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Composed by Cole Porter

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Recorded: Hackensack, NJ, May 11,1957

Albumcovercurtisfuller-newtrombone

Rating: 87/100 (learn more)

Curtis Fuller was the first and longest standing trombonist featured in the Jazz Messengers, and was a member of some of that band's most famous front lines. He shared the bandstand most notably with Freddie Hubbard and Wayne Shorter on recordings such as Mosaic, Buhaina's Delight, Caravan and 3 Blind Mice Vol. 1 and Vol. 2. On this pre-Messengers track, Fuller and Hank Jones overshadow Red Kyner and the solid yet imperfect Latin-to-swing transitions by the rhythm section over the head of this classic tune. A fine Doug Watkins solo is answered by Fuller's brief yet exceptional second improvised statement at the tune's conclusion.

Reviewer: Eric Novod


Freddie Hubbard: But Beautiful

Track

But Beautiful

Artist

Freddie Hubbard (trumpet)

CD

Open Sesame (Blue Note 4040)

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Musicians:

Freddie Hubbard (trumpet), Tina Brooks (tenor sax),

McCoy Tyner (piano), Sam Jones (bass), Clifford Jarvis (drums)

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Composed by Johnny Burke & Jimmy Van Heusen

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Recorded: Hackensack, NJ, June 19, 1960

Albumcoverfreddiehubbard-opensesame

Rating: 96/100 (learn more)

Freddie Hubbard was among the most frequent members of the Jazz Messengers' later years. He first appeared with the band in late 1961, recorded with frontline partners Curtis Fuller and Wayne Shorter, and appeared with the group as late as 1989 for The Art of Jazz. This outstanding 1960 session with the unique lineup of Tina Brooks, McCoy Tyner and Clifford Jarvis slightly predates Hubbard's arrival on the Messenger bandstand. Among the heavy hitters on this track, Brooks is the true standout, sensitively supporting Hubbard's poignant melody statement and following it with a superb improvised solo. These are young masters at the top of their game.

Reviewer: Eric Novod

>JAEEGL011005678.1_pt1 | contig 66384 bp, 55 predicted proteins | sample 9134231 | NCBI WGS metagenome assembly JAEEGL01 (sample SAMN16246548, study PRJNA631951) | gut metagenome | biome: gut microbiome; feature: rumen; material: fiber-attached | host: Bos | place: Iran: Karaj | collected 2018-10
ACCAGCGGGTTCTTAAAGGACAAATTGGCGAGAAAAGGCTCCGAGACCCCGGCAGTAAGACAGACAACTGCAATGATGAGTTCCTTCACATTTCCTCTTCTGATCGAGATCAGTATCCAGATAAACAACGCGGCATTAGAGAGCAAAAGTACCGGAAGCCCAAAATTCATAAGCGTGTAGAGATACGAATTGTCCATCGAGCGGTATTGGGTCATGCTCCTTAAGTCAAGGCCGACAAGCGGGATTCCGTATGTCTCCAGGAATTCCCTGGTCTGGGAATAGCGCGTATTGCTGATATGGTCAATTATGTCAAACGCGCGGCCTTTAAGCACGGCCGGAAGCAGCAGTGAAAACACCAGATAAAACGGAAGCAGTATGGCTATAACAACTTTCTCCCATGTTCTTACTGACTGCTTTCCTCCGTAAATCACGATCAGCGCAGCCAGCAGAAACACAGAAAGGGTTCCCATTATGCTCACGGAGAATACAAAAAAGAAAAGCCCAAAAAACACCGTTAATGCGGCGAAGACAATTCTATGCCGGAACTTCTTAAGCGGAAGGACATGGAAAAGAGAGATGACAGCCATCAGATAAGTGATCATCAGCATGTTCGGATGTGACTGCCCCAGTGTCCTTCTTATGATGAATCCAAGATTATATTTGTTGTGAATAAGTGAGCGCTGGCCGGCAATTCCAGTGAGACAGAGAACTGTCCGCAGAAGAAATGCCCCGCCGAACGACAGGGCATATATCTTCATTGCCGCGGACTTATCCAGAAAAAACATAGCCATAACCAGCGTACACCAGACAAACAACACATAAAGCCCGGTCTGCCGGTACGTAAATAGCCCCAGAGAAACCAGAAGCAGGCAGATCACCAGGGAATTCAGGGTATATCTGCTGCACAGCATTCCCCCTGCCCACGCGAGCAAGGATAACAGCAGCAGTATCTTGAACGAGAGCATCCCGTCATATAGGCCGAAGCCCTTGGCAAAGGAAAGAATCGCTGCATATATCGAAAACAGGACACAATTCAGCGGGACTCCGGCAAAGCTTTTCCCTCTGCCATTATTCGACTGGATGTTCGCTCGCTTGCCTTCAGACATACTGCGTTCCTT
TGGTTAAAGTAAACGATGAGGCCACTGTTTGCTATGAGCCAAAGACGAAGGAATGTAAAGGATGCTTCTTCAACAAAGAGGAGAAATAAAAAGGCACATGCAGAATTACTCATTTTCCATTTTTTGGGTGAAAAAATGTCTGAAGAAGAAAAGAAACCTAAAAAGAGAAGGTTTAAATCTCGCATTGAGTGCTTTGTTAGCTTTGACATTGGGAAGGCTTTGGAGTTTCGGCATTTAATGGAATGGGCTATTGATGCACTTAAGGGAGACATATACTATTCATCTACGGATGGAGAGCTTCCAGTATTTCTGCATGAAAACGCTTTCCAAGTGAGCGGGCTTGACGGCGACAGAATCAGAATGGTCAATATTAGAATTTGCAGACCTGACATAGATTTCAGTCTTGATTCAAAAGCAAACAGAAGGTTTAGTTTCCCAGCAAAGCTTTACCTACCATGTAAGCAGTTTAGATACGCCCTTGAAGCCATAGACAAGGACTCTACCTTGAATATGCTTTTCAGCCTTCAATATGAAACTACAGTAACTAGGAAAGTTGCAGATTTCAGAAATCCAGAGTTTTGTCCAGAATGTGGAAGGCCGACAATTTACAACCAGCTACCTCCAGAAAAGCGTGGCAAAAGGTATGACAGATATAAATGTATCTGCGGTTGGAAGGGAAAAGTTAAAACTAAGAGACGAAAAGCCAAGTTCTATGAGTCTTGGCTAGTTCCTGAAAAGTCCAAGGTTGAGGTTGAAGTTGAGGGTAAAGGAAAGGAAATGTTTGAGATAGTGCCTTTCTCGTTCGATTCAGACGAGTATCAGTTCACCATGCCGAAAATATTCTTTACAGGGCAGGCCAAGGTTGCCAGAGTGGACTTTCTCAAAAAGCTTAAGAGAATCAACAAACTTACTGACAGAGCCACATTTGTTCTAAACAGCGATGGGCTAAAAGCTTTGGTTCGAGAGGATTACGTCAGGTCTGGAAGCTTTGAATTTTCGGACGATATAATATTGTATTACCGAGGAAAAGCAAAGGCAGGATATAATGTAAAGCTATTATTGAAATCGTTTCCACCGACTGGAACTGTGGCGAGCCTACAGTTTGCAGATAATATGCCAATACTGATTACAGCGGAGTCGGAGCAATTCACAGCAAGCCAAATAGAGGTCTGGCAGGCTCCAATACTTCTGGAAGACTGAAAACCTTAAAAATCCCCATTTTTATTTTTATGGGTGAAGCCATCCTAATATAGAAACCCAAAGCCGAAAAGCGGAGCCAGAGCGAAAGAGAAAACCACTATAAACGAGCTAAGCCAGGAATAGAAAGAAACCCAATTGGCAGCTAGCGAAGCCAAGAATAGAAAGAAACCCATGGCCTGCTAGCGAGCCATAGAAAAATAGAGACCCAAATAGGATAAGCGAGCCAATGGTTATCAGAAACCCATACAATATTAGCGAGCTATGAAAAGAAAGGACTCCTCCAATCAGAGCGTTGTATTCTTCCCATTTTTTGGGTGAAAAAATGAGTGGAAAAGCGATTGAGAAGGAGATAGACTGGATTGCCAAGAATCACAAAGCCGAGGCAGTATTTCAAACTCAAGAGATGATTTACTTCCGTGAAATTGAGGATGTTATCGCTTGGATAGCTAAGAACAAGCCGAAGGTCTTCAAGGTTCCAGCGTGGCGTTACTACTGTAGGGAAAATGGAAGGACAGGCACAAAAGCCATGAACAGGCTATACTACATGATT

Keith Jarrett: My Funny Valentine

Track

My Funny Valentine

Artist

Keith Jarrett (piano)

CD

Up For It (ECM 1860)

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Musicians:

Keith Jarrett (piano), Gary Peacock (bass), Jack DeJohnette (drums).

Composed by Richard Rodgers and Lorenz Hart

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Recorded: live in Juan-les-Pins, France, July 2002

Albumcoverkeithjarrett-upforit

Rating: 93/100 (learn more)

Keith Jarrett's membership on the Jazz Messengers alumni roll may surprise some, yet in January 1966, Art Blakey assembled what must be considered one of his most unusual groups, featuring himself, Jarrett, trumpeter Chuck Mangione, tenor saxophonist Frank Mitchell and bassist Reggie Workman. The results can be heard on the CD Buttercorn Lady. Following his short stint with Blakey, Jarrett moved on to become a regular member of Charles Lloyd's group, and shortly thereafter began his career as a bandleader. His legendary trio performances with Gary Peacock and Jack DeJohnette (the latter of whom also performed in Lloyd's group) is presented here in all of its interactive glory while weaving in and out of the standard of all standards, "My Funny Valentine."

Reviewer: Eric Novod


Benny Golson: My Romance

Track

My Romance

Artist

Benny Golson (tenor sax)

CD

Free (Argo 716)

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Musicians:

Benny Golson (tenor sax), Tommy Flanagan (piano), Ron Carter (bass), Art Taylor (drums).

Composed by Richard Rodgers & Lorenz Hart

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Recorded: New York, December 26, 1962

Albumcoverbennygolson-free

Rating: 90/100 (learn more)

The ever-underrated tenor saxophonist Benny Golson has written some of modern jazz's best known standards ("I Remember Clifford," Whisper Not," "Stablemates"), and also performed with the likes of Tadd Dameron, Lionel Hampton, Dizzy Gillespie, and Art Farmer. A member of the Jazz Messengers in 1958 during the recording of the classic Moanin', Golson recommended both Lee Morgan and Bobby Timmons for the group, assisting in assembling one of Art Blakey's more essential hard-bop lineups. This track, recorded a few years after Golson's Messenger service, features his extended ballad improvisation enhanced by Flanagan's and Carter's exemplary support.

Reviewer: Eric Novod


Kenny Dorham: I'll Remember April

Track

I'll Remember April

Artist

Kenny Dorham (trumpet)

CD

Jazz Contrasts (Riverside 1105)

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Musicians:

Kenny Dorham (trumpet), Sonny Rollins (tenor sax), Hank Jones (piano), Oscar Pettiford (bass), Max Roach (drums).

Composed by Gene de Paul, Patricia Johnston & Don Raye

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Recorded: New York, May 21, 1957

Albumcoverkennydorham-jazzcontrasts

Rating: 97/100 (learn more)

Excepting the legendary Clifford Brown/Art Blakey collaborations recorded live at Birdland in 1954, Kenny Dorham was first in line of the many memorable Jazz Messengers trumpeters. Performing mostly alongside Hank Mobley, Horace Silver and Doug Watkins, Dorham can be heard on such Messenger classics as Horace Silver and the Jazz Messengers and The Jazz Messengers at Café Bohemia Vol. 1, Vol. 2 and Vol. 3. This classic all-star track, however, finds Dorham trading off the melody's A and B sections with Sonny Rollins, no less, before each rattles off a blistering solo. A brief Hank Jones solo is followed by a brilliantly conceived and executed melodic turn from Roach. If there is a single imperfect Max Roach solo out there, someone please let the drummers of the world know about it!